Authors: Richard Peck
Lightning split the air, traveling down the rods on the roof. It clamped my hand to the doorknob. I couldn’t turn loose or turn back now. My skin sizzled, and the door blew in, jerking me half out of my boots.
Inside, the light like a white fog peeled my eyeballs and took me prisoner. The sounds I’d heard in the distance were clearer and nearer: the
alike. They were no noise of nature or the human voice
. . . .
“Comedy is a strong point. . . . Scenes will have readers laughing out loud.”
BOOKS BY RICHARD PECK
Are You in the House Alone?
The Dreadful Future of Blossom Culp
The Great Interactive Dream Machine
The Ghost Belonged to Me
Ghosts I Have Been
A Long Way from Chicago
Lost in Cyberspace
Strays Like Us
A Year Down Yonder
Published by the Penguin Group
Penguin Putnam Books for Young Readers,
345 Hudson Street, New York, New York 10014, U.S.A.
Penguin Books Ltd, 27 Wrights Lane, London W8 5TZ, England
Penguin Books Australia Ltd, Ringwood, Victoria, Australia
Penguin Books Canada Ltd, 10 Alcorn Avenue, Toronto, Ontario, Canada M4V 3B2
Penguin Books (N.Z.) Ltd, 182-190 Wairau Road, Auckland 10, New Zealand
Penguin Books Ltd, Registered Offices: Harmondsworth, Middlesex, England
First published in the United States of America by Delacorte Press,
Dell Publishing Co., Inc., 1983
Published by Puffin Books,
a division of Penguin Putnam Books for Young Readers, 2001
Copyright © Richard Peck, 1983
All rights reserved
LIBRARY OF CONGRESS CATALOGING-IN-PUBLICATION DATA
Peck, Richard, date
The dreadful future of Blossom Culp / Richard Peck
Summary: Blossom, not the most popular member of her freshman class in 1914, travels ahead seventy years, and returns in time to make Halloween a memorable night for her classmates and teachers.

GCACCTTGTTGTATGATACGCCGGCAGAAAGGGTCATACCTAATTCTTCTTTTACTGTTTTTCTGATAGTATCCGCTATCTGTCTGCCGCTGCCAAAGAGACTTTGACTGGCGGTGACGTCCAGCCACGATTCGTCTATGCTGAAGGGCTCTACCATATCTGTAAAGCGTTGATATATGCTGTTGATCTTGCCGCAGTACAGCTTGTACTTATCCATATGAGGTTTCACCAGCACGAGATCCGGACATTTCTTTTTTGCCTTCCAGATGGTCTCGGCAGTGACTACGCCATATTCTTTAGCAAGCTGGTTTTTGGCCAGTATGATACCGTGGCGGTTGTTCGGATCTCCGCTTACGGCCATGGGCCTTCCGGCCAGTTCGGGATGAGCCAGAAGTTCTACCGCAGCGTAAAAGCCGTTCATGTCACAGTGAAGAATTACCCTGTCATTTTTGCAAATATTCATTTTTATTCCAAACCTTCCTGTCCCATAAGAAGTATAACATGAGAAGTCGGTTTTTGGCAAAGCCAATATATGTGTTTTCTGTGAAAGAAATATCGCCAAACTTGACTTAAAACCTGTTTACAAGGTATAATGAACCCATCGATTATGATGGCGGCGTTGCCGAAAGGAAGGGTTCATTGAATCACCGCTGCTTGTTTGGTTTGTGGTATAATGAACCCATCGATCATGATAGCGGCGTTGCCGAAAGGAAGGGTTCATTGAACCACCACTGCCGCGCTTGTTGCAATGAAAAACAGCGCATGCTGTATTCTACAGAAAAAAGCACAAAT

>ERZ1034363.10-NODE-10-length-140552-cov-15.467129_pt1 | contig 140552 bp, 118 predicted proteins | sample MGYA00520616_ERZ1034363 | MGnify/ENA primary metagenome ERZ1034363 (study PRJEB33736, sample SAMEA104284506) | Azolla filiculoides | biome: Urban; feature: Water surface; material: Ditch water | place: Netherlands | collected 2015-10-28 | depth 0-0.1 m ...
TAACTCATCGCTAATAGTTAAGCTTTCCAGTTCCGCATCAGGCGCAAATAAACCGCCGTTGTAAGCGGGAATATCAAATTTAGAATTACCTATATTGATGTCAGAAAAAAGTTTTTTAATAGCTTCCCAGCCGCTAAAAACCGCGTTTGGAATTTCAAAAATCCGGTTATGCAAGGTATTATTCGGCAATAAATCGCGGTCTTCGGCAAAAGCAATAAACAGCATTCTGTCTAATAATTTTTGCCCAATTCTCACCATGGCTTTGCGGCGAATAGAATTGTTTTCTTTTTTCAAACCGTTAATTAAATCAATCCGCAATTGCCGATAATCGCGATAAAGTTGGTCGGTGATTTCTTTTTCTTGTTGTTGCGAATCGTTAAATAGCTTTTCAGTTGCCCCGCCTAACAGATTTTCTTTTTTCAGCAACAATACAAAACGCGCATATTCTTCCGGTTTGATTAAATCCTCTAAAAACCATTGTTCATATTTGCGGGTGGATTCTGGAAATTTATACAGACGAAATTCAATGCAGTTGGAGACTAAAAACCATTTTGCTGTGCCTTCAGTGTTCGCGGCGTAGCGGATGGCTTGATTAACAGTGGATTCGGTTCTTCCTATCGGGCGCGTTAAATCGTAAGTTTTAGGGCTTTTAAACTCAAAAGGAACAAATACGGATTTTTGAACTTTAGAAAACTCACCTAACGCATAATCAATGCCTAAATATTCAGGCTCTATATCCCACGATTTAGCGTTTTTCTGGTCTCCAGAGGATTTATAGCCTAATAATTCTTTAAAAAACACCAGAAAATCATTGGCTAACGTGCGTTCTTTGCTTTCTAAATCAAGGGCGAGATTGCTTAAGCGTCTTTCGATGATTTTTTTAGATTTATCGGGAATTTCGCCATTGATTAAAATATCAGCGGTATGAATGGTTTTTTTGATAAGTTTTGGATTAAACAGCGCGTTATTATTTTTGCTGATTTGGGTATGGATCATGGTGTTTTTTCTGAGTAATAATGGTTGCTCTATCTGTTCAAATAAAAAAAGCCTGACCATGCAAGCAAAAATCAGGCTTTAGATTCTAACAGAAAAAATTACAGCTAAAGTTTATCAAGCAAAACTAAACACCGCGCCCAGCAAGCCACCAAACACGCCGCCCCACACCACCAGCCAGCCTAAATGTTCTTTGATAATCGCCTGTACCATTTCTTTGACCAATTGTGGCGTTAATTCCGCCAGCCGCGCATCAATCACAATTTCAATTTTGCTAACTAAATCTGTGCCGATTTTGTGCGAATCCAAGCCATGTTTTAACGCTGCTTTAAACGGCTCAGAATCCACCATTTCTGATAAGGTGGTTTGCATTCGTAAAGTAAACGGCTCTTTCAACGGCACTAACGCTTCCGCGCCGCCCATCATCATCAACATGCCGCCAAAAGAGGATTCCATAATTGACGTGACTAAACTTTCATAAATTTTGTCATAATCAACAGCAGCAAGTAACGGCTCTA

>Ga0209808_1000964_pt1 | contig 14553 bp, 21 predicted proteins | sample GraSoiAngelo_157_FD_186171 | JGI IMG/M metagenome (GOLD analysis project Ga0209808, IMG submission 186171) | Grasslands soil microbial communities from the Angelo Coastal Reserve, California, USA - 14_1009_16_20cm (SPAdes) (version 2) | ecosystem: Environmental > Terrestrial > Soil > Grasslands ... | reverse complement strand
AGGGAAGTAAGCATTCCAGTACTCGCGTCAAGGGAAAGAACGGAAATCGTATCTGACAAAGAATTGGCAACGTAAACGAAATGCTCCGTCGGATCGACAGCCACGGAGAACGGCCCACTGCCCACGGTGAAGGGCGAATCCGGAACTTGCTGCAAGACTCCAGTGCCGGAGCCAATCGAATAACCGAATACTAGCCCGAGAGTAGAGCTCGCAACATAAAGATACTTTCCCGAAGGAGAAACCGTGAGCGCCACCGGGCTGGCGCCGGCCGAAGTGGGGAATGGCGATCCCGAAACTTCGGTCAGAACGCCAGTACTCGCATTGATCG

[1. Time travel—Fiction. 2. Schools—Fiction. 3. Psychic ability—Fiction.] I. Title.
PZ7.P338 Dq 2001 [Fic]—dc21 00-062668
Except in the United States of America, this book is sold subject to the condition that it shall not, by way of trade or otherwise, be lent, re-sold, hired out, or otherwise circulated without the publisher’s prior consent in any form of binding or cover other than that in which it is published and without a similar condition including this condition being imposed on the subsequent purchaser
For Patsy and Ron Perritt, in friendship
NLESS YOU NEVER GOT OUT OF GRADE SCHOOL
, you’ll have noticed how life keeps making you start over.
In the year of 1914 my class went from being eighth graders at Horace Mann School to being freshmen at Bluff City High School, which is just across the road. Being the youngest and newcomers over there, we were all regarded as lower than a snake’s belly. I don’t know who sets such rules. My name is Blossom Culp, and I live by rules of my own.
I’ve been looked down on before, plenty, so turning into a freshman didn’t hit me as hard as some I could mention. Letty Shambaugh liked to die of shame. She’s lived all her fourteen-plus years with her nose in the air, her paw being the owner of the Select Dry Goods Company.